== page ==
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David Sparks Ph.d Despair to Hope
by David Sparks Ph.d, click here for bio

Program: Idaho Ag Today
Date: November 16, 2017

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Taking a plant resource that is considered a nuisance by most and turning it into biofuel. There is always a question surrounding the use of corn to make ethanol. People who are concerned with feeding an exponentially exploding human population do not believe there is room to take farmable land and turn that land into a gas pump. When you think about feeding a world population that is in the billions, arable land is awfully precious and there is not enough of it. That said, is it conceivable to use another source of plant material for ethanol? I posed that question to USGS scientist Terry Sohl who is studying the question of What would it take to produce a billion tons of biomass for fuel production and he made some very good points.

 

let’s say growing switchgrass to produce ethanol becomes more profitable for North Dakota farmers in the future. Or non-agricultural lands north of the Twin Cities prove advantageous for growing potatoes. The new FORE-SCE model can portray a broader geographic extent, higher spatial resolution at 30 meters, and higher thematic resolution with 28 land cover classes—including 14 different crop types—to project more realistic landscape pattern scenarios and better assess the ecological, economic, and climate outcomes from agricultural changes.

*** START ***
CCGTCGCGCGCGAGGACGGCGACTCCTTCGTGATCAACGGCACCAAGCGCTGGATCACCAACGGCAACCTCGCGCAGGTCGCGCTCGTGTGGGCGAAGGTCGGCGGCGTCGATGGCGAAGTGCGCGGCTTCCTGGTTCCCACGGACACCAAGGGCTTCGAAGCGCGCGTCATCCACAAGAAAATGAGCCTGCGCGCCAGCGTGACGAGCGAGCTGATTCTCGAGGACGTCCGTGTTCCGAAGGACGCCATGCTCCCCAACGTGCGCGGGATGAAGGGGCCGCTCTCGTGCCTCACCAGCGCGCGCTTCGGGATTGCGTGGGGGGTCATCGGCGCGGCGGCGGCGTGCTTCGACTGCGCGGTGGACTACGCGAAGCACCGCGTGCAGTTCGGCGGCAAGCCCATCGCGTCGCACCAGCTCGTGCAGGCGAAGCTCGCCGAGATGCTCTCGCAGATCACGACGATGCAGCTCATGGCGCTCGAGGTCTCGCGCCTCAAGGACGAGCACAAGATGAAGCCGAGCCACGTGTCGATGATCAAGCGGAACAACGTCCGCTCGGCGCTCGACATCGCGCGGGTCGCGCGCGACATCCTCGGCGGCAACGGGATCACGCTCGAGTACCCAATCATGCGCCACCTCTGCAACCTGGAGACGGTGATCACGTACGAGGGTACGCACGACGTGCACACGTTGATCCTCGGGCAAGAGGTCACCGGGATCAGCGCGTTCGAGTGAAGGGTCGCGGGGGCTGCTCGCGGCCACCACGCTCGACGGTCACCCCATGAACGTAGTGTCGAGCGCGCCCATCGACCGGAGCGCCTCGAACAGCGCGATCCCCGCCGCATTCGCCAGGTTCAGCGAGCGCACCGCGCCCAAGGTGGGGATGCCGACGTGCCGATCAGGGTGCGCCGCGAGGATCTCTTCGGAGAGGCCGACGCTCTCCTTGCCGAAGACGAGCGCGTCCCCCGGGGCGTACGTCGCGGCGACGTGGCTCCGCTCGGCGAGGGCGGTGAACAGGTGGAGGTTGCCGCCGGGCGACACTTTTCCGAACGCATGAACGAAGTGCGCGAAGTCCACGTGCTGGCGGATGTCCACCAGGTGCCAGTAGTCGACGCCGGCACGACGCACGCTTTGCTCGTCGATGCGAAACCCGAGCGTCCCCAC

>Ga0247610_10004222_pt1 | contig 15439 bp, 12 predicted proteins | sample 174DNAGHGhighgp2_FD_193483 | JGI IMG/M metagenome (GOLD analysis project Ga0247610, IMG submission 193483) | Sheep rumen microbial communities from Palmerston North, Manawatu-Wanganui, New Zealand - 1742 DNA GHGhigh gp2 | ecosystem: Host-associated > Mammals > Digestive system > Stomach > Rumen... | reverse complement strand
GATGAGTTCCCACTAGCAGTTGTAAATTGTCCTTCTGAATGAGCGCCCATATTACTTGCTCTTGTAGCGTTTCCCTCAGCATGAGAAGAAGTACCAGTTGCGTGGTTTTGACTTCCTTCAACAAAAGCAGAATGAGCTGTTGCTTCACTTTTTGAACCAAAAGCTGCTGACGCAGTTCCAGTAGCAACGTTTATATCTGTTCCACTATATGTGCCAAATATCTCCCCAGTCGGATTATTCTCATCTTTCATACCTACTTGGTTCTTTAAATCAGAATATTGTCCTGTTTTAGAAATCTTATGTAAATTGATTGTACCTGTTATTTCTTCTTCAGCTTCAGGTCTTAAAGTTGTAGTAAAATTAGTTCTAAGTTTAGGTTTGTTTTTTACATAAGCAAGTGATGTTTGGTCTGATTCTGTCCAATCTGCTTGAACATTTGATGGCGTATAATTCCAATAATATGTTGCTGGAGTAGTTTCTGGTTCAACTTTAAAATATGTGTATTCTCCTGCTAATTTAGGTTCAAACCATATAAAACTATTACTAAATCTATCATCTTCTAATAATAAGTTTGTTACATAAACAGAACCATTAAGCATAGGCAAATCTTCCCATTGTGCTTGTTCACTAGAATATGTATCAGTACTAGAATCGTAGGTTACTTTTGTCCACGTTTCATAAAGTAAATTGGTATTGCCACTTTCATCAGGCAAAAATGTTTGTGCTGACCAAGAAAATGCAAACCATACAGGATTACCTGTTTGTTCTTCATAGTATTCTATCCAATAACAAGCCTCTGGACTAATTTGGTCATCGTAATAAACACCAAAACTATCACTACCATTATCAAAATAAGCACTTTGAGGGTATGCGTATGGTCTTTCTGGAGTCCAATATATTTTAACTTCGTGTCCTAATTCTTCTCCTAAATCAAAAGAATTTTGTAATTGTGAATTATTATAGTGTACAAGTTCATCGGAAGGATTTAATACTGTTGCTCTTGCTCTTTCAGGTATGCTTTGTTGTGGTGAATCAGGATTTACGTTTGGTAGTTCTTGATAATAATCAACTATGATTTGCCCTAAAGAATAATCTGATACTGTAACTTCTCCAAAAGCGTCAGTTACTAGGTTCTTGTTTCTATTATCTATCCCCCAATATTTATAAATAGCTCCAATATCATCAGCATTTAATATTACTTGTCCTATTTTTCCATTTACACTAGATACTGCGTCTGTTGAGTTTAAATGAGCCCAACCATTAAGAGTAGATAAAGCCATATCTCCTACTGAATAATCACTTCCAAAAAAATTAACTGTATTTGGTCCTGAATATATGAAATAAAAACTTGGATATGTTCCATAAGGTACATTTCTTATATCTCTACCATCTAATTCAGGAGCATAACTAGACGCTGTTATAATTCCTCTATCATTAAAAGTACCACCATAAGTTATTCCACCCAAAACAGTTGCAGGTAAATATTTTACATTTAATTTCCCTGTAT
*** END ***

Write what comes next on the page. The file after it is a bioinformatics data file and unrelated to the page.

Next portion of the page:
That’s valuable knowledge not only in assessing how well agriculture in North Dakota can accommodate the need for more biofuel in the future, but also how large-scale agricultural change might affect biodiversity in the area—honey bees’ ability to pollinate, for example. With more realistic scenarios of increased potato farming in the Upper Mississippi River basin, the parcel-based model can help inform decision makers on how increased agricultural nutrients in groundwater might change water treatment requirements in the Twin Cities.

 

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